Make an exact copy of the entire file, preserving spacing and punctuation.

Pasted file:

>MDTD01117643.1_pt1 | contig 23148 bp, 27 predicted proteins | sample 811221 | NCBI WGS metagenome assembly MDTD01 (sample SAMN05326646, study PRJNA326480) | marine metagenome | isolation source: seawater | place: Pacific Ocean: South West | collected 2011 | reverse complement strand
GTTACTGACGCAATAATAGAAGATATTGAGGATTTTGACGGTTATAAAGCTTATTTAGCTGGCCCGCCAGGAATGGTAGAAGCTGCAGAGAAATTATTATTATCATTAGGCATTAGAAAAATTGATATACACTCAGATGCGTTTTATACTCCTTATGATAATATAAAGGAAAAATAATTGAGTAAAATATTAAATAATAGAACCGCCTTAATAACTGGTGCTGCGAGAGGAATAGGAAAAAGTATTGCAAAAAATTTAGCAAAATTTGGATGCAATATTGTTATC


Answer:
>MDTD01117643.1_pt1 | contig 23148 bp, 27 predicted proteins | sample 811221 | NCBI WGS metagenome assembly MDTD01 (sample SAMN05326646, study PRJNA326480) | marine metagenome | isolation source: seawater | place: Pacific Ocean: South West | collected 2011 | reverse complement strand
GTTACTGACGCAATAATAGAAGATATTGAGGATTTTGACGGTTATAAAGCTTATTTAGCTGGCCCGCCAGGAATGGTAGAAGCTGCAGAGAAATTATTATTATCATTAGGCATTAGAAAAATTGATATACACTCAGATGCGTTTTATACTCCTTATGATAATATAAAGGAAAAATAATTGAGTAAAATATTAAATAATAGAACCGCCTTAATAACTGGTGCTGCGAGAGGAATAGGAAAAAGTATTGCAAAAAATTTAGCAAAATTTGGATGCAATATTGTTATC